There is much to love in Peter Hagedoorn’s vision of a “Fluid Society”. There is also much to question. This is precisely what makes this reading so compelling.
Europe’s self-inflicted wounds
Take the “We-they” stance legitimately portrayed as blocking progress. But what else should we expect from sovereignty or national security raising their not-so-pretty heads around the world lately? Closer to home, what else should we expect from a power structure resulting from careful, detailed split between member States and supranational institutions?
In our region of the world, most politicians keep refraining from making enough room for IT in the political arena. This much is certain: the room they slowly, reluctantly come to conceding is no match to the flood of digital goodies that have been feeding consumers’ expectations across the board for decades. Such a blatant discrepancy begs this question : is digital technology human-centric by nature? If so, policy makers have only to speed up and unlock access to all IT bounties in store. If the answer is not so clear-cut, policy makers are only delivering on their remit by checking how digital technology can support democracy at every step of the way. The question they are elected to ask, i.e. “What’s in it for my people?”, is indeed our most effective shield against abuse or mere negligence by operators foreign to the constraints of a public remit.
The author of course supports this traditional view: “Governments must, together, make rules to prevent misleading or criminal information from being disseminated through the internet and social media.” There’s the rub: democratic and authoritarian regimes won’t easily agree the same rules.
Charting an existential path
This is precisely where Peter Hagedoorn takes us to the most compelling part of his reflection, i.e. possible solutions suggested from Chapter 4.4 “Europe’s digital perspective” onwards and articulated in five key clusters : promoting of a European Industry & Champions; new multilateral European forms of cooperation; legal and legislative frameworks; actions on behalf of citizens, such as reorganizing the labour market; reconsidering Europe’s geopolitical position. Back to above considerations on how rules are made and enforced, the same rules do apply on driving along small roads in the countryside and major tollways, the latter being often run by private operators contracted under “public service concession”. Irrespective of a split reflecting a variety of traffic levels, the onus lies with one single entity, namely police forces, to keep highway robbery, for instance, off-limits to a nation’s entire communication network. Peter Hagedoorn hints at this model on dubbing digital infrastructures “digitilities”, complete with all the public requirements associated with utilities.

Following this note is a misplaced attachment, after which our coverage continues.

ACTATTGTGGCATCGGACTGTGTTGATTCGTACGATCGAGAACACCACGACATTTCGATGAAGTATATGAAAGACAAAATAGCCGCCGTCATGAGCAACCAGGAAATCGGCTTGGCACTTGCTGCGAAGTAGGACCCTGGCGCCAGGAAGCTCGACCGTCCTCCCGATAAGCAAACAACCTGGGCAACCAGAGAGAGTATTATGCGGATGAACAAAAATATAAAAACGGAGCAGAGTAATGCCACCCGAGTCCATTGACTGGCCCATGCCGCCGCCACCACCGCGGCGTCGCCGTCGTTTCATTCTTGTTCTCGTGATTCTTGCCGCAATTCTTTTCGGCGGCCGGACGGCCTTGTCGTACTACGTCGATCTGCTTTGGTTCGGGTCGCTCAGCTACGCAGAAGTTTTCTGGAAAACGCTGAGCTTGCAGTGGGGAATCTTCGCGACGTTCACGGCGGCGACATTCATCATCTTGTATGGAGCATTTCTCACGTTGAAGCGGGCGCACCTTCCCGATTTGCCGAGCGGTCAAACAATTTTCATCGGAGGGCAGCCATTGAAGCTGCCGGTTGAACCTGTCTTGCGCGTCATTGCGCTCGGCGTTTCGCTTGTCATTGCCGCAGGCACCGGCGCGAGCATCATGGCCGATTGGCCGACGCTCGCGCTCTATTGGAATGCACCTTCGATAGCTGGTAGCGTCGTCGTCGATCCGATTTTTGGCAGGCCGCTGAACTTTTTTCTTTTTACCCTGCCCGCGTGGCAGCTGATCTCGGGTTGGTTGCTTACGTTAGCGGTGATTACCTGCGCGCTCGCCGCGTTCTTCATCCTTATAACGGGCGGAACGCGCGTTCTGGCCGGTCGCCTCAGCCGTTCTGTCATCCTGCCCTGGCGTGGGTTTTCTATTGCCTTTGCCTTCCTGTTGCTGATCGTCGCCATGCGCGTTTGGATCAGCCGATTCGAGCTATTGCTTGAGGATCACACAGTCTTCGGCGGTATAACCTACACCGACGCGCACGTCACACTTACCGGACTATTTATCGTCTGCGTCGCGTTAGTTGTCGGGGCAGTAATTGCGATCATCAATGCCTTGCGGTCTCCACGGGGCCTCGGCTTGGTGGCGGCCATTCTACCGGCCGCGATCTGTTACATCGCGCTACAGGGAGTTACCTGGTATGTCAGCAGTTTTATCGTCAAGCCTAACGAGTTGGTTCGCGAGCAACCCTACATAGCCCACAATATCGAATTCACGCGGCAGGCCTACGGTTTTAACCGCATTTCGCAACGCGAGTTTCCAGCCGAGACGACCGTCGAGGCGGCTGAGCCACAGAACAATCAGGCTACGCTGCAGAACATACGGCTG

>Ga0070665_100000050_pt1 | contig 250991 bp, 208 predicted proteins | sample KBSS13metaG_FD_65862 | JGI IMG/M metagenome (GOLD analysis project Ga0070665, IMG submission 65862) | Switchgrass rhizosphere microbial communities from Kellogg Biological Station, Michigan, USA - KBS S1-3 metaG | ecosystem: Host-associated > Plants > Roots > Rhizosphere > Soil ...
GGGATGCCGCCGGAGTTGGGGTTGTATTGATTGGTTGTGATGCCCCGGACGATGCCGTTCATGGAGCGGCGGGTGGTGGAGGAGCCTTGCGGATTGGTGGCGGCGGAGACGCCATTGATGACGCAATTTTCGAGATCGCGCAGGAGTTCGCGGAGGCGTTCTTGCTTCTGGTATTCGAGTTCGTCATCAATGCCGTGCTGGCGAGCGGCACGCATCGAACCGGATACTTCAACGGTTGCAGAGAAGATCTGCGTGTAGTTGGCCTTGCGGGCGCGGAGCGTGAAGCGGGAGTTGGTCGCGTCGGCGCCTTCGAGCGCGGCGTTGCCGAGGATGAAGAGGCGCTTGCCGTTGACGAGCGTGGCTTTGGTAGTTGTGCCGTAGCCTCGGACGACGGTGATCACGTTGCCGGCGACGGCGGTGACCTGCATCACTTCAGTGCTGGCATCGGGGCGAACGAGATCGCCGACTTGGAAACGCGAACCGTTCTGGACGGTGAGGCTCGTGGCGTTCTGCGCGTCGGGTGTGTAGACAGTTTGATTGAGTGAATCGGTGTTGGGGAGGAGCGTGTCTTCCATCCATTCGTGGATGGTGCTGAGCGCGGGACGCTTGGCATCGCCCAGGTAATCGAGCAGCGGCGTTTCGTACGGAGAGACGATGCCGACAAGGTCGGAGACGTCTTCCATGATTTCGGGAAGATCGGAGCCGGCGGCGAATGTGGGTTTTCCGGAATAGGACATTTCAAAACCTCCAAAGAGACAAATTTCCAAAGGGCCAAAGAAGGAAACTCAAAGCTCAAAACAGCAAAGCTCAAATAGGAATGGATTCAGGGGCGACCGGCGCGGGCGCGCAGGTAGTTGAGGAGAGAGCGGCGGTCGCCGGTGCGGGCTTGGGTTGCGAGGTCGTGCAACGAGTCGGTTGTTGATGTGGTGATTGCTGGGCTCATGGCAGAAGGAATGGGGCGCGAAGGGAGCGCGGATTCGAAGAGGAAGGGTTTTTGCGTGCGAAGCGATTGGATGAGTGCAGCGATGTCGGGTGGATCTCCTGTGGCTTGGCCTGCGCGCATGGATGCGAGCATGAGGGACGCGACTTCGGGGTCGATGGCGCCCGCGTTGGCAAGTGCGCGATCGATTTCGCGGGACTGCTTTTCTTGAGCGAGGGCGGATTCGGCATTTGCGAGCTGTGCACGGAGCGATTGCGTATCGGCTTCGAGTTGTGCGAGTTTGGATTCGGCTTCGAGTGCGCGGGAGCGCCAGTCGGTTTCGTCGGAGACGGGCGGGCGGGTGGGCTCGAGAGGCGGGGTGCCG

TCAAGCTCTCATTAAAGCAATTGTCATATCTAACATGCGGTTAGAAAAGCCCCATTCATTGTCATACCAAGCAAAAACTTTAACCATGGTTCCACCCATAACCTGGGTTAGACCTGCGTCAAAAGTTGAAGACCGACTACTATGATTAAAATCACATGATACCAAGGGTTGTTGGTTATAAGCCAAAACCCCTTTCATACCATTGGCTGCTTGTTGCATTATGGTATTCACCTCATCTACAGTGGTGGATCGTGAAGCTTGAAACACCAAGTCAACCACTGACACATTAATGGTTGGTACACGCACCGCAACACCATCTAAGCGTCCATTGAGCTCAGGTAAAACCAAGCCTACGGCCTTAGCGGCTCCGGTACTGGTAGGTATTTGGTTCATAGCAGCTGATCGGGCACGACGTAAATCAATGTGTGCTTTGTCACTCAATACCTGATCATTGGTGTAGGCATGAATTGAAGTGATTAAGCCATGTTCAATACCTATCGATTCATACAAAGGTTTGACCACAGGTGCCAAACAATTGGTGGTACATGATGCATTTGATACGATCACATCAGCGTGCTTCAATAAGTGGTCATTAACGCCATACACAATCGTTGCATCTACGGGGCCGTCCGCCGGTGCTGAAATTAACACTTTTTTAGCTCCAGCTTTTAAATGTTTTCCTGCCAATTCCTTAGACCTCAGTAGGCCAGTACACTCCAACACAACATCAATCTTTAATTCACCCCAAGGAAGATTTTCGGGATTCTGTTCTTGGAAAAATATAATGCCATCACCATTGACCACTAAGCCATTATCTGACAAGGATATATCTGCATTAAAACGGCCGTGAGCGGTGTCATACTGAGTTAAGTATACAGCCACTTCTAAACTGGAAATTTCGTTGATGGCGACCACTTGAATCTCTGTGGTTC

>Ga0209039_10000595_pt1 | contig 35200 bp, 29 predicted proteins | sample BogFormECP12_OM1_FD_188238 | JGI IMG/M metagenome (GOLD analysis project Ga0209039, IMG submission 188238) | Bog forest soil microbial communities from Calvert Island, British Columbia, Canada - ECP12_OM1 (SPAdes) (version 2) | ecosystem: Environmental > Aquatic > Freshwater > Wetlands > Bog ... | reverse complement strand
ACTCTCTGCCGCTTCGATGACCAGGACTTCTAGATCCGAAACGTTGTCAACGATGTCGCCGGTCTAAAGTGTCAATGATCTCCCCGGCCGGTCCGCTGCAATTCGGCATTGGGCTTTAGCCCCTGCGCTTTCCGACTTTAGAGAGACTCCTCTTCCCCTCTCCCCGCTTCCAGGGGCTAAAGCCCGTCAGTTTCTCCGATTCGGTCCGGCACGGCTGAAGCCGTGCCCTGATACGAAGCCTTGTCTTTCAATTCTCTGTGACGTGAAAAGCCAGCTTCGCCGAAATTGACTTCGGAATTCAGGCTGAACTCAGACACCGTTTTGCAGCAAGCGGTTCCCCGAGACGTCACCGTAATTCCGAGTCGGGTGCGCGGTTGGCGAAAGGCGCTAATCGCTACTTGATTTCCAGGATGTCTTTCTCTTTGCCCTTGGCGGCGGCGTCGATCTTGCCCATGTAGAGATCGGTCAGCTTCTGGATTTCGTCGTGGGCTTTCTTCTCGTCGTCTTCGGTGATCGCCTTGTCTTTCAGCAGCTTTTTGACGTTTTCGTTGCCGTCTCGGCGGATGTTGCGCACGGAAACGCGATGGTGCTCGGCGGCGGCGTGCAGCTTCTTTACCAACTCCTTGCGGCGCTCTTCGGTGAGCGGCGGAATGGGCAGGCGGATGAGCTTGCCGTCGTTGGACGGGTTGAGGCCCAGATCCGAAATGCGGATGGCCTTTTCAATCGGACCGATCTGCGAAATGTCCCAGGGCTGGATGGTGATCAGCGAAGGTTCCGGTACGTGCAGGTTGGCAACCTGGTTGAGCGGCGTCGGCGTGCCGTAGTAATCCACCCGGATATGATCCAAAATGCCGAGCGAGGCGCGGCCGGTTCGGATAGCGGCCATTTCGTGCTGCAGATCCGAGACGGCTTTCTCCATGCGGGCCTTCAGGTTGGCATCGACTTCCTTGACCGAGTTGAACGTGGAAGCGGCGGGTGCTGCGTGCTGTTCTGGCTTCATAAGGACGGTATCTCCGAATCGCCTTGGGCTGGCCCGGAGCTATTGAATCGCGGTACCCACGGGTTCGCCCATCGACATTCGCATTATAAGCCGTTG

Another sunny side is Peter Hagedoorn’s adult take of soft power vs hard power, a theme swept under the carpet more often than not as ostriches would do with their head when danger is lurking around: the European Defence Agenda he envisions is fully loaded with Europe’s brilliant accomplishments in nuclear, aerospace, AI technologies, etc, a clear invitation to the newborn “geopolitical EU” to display assertiveness in a poorly joined-up concert of nations. Why would Europe refrain from flexing its muscle occasionally, whereas military power has been the elephant in the room in whatever conversation or tension is occurring between the US and China ? For all the flak it has attracted so far, the UK’s Integrated Review may well be held as a model for a holistic approach to the regal prerogatives of modern democracies.
It befits Peter’s professional career to fall for business-style, no-nonsense, actionable solutions. In particular, his vision of “A world of sectors” embodies a piecemeal, hence more realistic approach to addressing the steep challenges his book has bravely listed. The way forward is certainly no picnic. But at least if you cut a daunting job into pieces left to true experts to deal with, you stand more chances to meet early success in, say the health sector, until the energy industry is able to take cues from it.
In short, the average reader will learn a lot from this 360° overview of our current world that leaves no stone unturned in its determined quest for a better 2121. This unparalleled food for thought provides a matchless inspiration for the myriad debates that ought to take place, particularly among young Europeans, regarding these existential dimensions of our/their future. Our average reader may well emerge from this immersion in observation-based science-fiction with two beliefs :
- Our future will as ever be informed by coalitions of the willing. Where there is a will, there is a way and vice-versa, where there is a will to have one single nation “rule the waves”, there is no way that the feeling of belonging in One World might prevail. The challenge is: how to turn life in Marshall McLuhan’s “global village” from wishful thinking into daily reality?
- Talleyrand once decided that ‘Whatever is exaggerated becomes meaningless’. Almost three centuries on, one of our biggest threats is the belief that a digital magic touch will turn anything into gold. Cutting people down into data may well ease their handling and processing anywhere anytime, but this will always be restricted to the side of us that can be automated and, yes, enjoy a Midas touch, albeit at the expense of humans’ signature flexibility and agility. As everyone of us keeps experiencing day after day, even in times of hardship such as a pandemic, life has better treats in store for us.
Brussels, April 2021, Patrice Chazerand, Director, EU Affairs, The Global Digital Foundation
http://www.globaldigitalfoundation.org/secretariat shares his impassioned preliminary take of Peter Hagedoorn’s latest book.